Passing The Miles
We enjoy hiking with our boys and dogs. Most of our local hikes are under 5 miles and not super strenuous. The boys usually talk about their video games, sometimes we have some deep science and life conversations, other times just pointing out interesting things on the hike does the trick.
When we began overnight backpacking and longer, strenuous day hikes in the Adirondacks. I found that increasing the stress of the hike, either by carrying a pack or by the length and elevation change, would cause the mood to drastically decline as the kids got tired.
One trick I have learned from some of my longer treks is that when someone in the group is tired and on their last legs, begin distracting them with conversation about work, family, vacations, really anything positive to get them talking and not thinking about their fatigue.
I wanted to find a way to do the same with my kids on those longer, more strenuous hikes. Holding a long conversation about their family is not really an option. I remembered a riddle used on a Boy Scout trip when I was 12. Someone told the riddle and everyone in the group could only ask “Yes” or “No” questions to arrive at the answer. This particular riddle lasted several hours over the course of two days.
The boys completely forgot about the 15lbs they were carrying on their back and never asked “How many more miles?”
Kids Loved Riddles
I tried the same riddle on my boys. They immediately perked up and took turns asking questions. C was rapid fire. J was quiet, I could tell he was really thinking hard, trying to formulate questions. Before we knew it, we were at camp. The boys completely forgot about the 15lbs they were carrying on their back and never asked “How many more miles?” Our first riddle was:
- Riddle: A man is driving in his car. The radio stops playing. He gets out of the car and kills himself. Why?
- Answer: The man was a DJ at a radio station. He pre-recorded his shift and then went home and killed his wife. On his way back, the recording ran out and he knew his alibi was destroyed.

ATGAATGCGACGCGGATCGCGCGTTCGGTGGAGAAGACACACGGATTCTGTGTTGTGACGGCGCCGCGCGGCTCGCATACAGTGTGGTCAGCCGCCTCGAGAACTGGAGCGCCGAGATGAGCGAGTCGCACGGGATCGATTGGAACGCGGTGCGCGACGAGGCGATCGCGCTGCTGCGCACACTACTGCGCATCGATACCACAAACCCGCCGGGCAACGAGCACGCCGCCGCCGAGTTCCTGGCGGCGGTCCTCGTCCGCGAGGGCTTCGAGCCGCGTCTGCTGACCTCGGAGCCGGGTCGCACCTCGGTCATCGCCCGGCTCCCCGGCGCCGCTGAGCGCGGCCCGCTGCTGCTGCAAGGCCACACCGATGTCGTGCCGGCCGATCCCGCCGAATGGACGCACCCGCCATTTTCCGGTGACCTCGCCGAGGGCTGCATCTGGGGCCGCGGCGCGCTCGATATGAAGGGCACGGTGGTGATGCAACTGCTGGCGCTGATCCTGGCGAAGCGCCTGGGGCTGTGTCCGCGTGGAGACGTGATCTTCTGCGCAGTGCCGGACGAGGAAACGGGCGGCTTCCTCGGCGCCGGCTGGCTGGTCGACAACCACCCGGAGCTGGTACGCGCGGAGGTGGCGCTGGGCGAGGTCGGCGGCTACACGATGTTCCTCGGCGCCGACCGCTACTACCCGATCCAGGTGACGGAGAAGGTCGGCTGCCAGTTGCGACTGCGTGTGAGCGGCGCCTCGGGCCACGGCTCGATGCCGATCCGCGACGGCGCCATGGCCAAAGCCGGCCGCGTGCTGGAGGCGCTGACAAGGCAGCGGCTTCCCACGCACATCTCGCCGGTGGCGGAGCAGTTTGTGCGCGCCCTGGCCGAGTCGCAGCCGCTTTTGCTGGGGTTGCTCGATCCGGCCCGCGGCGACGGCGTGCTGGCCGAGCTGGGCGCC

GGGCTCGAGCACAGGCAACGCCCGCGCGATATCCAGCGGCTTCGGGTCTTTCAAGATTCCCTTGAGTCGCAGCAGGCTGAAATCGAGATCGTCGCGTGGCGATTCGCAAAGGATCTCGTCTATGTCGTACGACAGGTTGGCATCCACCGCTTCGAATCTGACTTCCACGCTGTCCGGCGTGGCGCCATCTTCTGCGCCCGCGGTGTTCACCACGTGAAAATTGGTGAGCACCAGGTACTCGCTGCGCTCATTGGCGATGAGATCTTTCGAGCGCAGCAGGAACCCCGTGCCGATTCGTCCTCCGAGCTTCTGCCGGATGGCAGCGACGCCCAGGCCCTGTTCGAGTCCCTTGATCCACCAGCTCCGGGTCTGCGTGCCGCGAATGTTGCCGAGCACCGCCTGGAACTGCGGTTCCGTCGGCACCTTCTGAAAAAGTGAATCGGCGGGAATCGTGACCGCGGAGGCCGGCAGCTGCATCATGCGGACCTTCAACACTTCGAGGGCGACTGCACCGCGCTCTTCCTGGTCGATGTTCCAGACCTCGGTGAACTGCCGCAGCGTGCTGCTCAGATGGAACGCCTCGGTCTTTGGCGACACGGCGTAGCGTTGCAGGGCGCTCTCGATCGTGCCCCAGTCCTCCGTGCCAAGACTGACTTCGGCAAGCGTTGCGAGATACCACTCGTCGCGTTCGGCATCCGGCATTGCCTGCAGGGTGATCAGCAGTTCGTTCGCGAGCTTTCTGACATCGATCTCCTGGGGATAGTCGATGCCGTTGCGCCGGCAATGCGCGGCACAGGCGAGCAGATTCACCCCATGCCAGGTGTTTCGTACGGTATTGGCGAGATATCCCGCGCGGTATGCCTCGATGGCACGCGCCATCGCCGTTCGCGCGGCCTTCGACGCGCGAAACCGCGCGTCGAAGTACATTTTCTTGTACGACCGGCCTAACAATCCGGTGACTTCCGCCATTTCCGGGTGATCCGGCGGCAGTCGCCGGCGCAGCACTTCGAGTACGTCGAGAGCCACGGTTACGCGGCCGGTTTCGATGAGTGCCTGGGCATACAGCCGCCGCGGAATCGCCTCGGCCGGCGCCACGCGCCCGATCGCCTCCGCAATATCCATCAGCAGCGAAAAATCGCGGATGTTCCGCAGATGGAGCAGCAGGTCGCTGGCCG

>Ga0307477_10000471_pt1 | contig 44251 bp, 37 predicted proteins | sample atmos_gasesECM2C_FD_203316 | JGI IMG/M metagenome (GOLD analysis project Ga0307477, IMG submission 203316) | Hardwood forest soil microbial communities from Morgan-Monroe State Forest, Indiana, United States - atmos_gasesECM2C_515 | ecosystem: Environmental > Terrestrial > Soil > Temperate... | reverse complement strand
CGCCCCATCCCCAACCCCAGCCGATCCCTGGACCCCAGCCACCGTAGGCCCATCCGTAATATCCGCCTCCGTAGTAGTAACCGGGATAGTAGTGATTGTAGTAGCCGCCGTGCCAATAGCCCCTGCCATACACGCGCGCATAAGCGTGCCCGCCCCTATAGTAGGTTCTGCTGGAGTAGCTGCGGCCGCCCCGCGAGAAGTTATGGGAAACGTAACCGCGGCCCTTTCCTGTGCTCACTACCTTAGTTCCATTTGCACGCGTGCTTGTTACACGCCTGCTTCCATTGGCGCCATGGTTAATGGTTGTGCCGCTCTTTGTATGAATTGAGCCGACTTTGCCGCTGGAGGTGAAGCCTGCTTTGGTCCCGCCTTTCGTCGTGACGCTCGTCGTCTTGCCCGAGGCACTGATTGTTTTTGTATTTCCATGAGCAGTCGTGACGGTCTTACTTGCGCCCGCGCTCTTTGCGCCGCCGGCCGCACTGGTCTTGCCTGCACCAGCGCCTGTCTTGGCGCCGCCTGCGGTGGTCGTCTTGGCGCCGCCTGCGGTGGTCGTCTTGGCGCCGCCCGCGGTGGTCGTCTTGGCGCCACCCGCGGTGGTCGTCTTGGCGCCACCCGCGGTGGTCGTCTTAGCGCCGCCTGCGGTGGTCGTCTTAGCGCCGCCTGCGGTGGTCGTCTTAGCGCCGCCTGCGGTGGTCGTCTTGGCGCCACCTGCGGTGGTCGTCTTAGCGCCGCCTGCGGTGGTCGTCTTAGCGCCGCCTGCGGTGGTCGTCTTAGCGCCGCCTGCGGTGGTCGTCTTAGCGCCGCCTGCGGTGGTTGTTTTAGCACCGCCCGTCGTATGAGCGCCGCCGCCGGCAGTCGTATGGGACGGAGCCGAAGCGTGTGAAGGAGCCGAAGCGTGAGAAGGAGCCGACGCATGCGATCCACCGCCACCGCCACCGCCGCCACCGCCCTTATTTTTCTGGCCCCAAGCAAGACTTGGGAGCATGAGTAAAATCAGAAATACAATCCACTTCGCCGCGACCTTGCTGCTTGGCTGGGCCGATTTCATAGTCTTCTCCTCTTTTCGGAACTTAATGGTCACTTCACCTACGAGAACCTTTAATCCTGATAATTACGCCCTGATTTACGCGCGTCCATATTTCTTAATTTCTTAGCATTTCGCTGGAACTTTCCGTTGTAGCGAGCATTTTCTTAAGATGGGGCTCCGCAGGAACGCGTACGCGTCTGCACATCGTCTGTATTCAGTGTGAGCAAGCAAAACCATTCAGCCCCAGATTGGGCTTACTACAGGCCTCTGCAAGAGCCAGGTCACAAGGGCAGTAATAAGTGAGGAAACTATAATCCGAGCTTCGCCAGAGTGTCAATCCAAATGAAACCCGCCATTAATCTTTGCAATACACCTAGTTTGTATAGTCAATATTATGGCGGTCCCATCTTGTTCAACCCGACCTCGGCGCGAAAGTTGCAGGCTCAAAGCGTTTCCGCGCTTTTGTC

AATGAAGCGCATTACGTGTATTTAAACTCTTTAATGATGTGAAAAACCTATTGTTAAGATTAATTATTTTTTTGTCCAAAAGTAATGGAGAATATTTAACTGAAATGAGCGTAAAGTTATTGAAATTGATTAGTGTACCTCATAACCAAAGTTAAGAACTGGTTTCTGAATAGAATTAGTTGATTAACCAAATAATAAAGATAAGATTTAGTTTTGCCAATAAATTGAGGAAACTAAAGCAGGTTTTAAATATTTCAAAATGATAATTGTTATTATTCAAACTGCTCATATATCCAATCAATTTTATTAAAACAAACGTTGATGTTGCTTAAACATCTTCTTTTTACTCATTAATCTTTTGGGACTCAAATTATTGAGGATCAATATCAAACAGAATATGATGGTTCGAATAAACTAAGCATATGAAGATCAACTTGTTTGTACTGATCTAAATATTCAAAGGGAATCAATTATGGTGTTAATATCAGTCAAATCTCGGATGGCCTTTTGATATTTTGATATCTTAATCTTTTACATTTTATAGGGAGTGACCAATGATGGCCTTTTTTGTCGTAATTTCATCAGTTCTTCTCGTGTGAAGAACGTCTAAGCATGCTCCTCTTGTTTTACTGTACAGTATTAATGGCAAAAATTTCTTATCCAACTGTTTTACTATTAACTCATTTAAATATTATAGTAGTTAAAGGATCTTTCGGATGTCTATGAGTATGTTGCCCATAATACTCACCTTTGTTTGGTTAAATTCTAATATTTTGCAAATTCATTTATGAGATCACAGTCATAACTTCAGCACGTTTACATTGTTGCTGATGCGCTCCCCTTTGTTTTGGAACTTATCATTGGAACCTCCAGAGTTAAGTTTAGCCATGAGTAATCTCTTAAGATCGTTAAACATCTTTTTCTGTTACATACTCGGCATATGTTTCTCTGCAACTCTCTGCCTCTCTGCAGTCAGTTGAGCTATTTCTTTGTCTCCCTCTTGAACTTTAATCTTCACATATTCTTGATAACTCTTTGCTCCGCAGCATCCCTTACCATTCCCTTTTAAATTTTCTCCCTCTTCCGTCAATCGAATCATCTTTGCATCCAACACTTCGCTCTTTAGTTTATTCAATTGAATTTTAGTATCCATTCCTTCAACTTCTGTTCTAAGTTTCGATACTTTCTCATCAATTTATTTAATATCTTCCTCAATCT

This is a pretty challenging riddle. And if you do not cave or give hints, is pretty hard with just “Yes” and “No” questions, especially for 12 and 13 year olds. They eventually got it! On the trek home, I could only remember a few more riddles thanks to the Cosby Show.
- Riddle: A plane crashes on the boarder of the US and Mexico, where do you bury the survivors?
- Answer: You do not bury survivors.
- Riddle: Two coins equal 30 cents, but one is not a nickel.
- Answer: A quarter and a nickel, the quarter is not a nickel.
- Riddle: A rooster lays an egg at the top of a house, which way does the egg fall?
- Answer: Roosters don’t lay eggs!
I was on to something. It passed the time and stopped the “Are we there yet?” questions. And I actually think it made them hike faster. On our next backpacking trip, the boys had a job. They needed to find 3 riddles each. The scoured the Internet.
If you don’t have them put the answer down, they WILL forget!
I had the kids copy the riddle on to index cards, low tech we will be in the middle of nowhere. They put the riddle on one side and the answer on the other. I want to emphasize: put the answer on the other side. If you don’t have them put the answer down, they WILL forget (lessoned learned). I had Stephanie review the riddles to avoid duplicates. We took turns asking the riddles. It was a fun way to pass the time and now the boys look forward to riddles and work hard to find the one that stumps the group.
Here is a list of our top riddles.
- Riddle: A man is found murdered on a Sunday morning. His wife calls the police, who question the wife and the staff, and are given the following alibis: the wife says she was sleeping, the butler was cleaning the closet, the gardener was picking vegetables, the maid was getting the mail, and the cook was preparing breakfast. Immediately, the police arrest the murderer. Who did it and how did the police know?
- Answer: The maid because the mail doesn’t come on Sunday
- Riddle: You are in the intersection of two roads, there is a troll in the beginning of each road. One of them is liar (always lies), and one of them always tells the truth. One of the roads, ends to your destination and one of them ends to death.The trolls know which way is the right one and which one ends to death. How can you find the way if you can ask only one question? It’s your choice who to ask and you don’t know who tells the truth and who lies.
- Answer: Ask one of the troll “Which road would the other troll tell me to go to for this destination?” Then take the opposite road.
- Riddle: Two men walk into a bar. They both order the same exact drink. One man drinks it fast and one man drinks it slow. The one that drinks it slow dies. How did he die?
- Answer: The poison is in the ice cubes.
- Riddle: A man with a knapsack is found dead in a desert. How did he die?
- Answer: His knapsack was a parachute that malfunctioned.
Remember: Only yes or no questions can be asked.
The hardest part is not caving in or giving hints